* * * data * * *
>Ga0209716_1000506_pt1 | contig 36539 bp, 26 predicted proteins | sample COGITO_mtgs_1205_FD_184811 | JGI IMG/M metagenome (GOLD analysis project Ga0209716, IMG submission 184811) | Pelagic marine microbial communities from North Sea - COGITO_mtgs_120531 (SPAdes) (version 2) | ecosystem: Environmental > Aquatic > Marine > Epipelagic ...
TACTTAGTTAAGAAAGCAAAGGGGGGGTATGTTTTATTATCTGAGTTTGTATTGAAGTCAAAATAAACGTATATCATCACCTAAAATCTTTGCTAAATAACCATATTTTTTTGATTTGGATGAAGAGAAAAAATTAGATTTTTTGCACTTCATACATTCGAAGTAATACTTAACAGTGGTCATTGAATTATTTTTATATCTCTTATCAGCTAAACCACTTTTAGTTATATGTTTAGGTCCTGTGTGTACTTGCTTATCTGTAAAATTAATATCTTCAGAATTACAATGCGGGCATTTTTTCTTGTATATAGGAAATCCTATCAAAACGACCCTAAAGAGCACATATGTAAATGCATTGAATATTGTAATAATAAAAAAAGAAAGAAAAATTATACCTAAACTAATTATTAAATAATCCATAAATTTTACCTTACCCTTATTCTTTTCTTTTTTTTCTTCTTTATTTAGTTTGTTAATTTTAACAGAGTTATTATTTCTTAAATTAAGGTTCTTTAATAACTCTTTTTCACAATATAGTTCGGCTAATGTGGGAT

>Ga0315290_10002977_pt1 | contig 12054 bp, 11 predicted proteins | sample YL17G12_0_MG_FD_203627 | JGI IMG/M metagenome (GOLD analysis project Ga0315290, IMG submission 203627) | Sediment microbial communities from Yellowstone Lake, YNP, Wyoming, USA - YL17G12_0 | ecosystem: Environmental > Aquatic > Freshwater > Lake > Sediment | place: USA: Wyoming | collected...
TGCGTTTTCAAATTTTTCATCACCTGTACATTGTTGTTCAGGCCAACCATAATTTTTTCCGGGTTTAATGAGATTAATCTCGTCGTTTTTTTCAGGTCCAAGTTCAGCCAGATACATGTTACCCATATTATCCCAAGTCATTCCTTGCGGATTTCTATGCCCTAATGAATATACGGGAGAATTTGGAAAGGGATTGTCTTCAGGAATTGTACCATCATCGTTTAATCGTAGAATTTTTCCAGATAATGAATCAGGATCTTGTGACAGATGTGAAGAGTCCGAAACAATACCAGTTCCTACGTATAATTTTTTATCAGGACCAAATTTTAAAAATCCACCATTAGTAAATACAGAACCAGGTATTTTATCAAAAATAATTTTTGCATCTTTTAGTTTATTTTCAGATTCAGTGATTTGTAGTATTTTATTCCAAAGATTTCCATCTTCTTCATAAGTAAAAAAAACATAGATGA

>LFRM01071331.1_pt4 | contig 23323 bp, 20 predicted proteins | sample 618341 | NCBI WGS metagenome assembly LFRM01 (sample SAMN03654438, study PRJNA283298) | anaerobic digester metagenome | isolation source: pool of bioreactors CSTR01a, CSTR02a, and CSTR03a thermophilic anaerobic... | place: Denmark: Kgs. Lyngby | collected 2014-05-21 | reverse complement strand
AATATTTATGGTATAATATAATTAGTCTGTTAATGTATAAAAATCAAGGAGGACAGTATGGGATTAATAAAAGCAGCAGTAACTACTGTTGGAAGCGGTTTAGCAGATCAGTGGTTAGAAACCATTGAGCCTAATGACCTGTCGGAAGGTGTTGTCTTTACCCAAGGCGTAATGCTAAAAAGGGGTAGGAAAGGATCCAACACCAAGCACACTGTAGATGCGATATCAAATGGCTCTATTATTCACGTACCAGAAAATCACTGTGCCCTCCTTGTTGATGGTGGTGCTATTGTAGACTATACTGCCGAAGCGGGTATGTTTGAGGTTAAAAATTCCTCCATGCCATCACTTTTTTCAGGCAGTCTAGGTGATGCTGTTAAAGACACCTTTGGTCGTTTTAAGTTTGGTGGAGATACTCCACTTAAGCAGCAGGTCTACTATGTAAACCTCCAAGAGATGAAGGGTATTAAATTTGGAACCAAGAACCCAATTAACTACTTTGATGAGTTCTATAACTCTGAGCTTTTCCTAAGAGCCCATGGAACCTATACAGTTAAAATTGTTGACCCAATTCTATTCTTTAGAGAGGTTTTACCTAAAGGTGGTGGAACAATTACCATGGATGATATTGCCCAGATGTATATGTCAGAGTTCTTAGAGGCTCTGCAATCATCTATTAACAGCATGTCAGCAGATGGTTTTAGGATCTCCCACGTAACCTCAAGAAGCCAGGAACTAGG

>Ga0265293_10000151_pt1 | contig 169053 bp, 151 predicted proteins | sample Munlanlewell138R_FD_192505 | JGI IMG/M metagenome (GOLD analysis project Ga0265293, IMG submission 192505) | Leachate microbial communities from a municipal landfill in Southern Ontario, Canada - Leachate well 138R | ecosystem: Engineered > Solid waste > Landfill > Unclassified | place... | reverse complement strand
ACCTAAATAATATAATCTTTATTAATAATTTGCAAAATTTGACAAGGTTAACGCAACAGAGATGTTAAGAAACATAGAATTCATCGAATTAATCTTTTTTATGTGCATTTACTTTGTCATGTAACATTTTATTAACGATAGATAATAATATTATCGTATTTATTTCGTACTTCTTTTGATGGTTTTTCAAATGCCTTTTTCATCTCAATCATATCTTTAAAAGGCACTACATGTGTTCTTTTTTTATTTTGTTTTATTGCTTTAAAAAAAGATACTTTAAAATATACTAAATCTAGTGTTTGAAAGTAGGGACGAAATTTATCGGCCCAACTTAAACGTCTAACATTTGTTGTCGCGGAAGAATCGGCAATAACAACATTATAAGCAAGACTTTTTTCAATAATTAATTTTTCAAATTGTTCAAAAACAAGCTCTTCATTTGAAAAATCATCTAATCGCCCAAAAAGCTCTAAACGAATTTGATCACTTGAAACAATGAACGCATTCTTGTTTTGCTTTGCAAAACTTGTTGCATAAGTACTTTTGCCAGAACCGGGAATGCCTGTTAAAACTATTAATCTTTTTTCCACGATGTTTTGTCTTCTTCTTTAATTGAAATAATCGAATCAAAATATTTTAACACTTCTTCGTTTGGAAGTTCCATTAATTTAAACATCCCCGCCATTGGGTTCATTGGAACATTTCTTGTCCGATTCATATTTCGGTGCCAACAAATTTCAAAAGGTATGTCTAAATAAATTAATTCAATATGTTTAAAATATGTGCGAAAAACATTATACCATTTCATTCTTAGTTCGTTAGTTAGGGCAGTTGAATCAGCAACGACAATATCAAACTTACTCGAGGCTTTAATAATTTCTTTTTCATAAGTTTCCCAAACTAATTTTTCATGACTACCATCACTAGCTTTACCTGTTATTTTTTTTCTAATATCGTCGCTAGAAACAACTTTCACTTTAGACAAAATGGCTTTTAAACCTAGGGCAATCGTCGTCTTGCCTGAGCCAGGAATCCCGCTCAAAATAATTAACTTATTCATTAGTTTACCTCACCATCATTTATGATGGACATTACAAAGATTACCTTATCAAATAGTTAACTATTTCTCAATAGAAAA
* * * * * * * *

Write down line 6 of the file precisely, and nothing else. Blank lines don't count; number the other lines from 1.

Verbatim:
AATATTTATGGTATAATATAATTAGTCTGTTAATGTATAAAAATCAAGGAGGACAGTATGGGATTAATAAAAGCAGCAGTAACTACTGTTGGAAGCGGTTTAGCAGATCAGTGGTTAGAAACCATTGAGCCTAATGACCTGTCGGAAGGTGTTGTCTTTACCCAAGGCGTAATGCTAAAAAGGGGTAGGAAAGGATCCAACACCAAGCACACTGTAGATGCGATATCAAATGGCTCTATTATTCACGTACCAGAAAATCACTGTGCCCTCCTTGTTGATGGTGGTGCTATTGTAGACTATACTGCCGAAGCGGGTATGTTTGAGGTTAAAAATTCCTCCATGCCATCACTTTTTTCAGGCAGTCTAGGTGATGCTGTTAAAGACACCTTTGGTCGTTTTAAGTTTGGTGGAGATACTCCACTTAAGCAGCAGGTCTACTATGTAAACCTCCAAGAGATGAAGGGTATTAAATTTGGAACCAAGAACCCAATTAACTACTTTGATGAGTTCTATAACTCTGAGCTTTTCCTAAGAGCCCATGGAACCTATACAGTTAAAATTGTTGACCCAATTCTATTCTTTAGAGAGGTTTTACCTAAAGGTGGTGGAACAATTACCATGGATGATATTGCCCAGATGTATATGTCAGAGTTCTTAGAGGCTCTGCAATCATCTATTAACAGCATGTCAGCAGATGGTTTTAGGATCTCCCACGTAACCTCAAGAAGCCAGGAACTAGG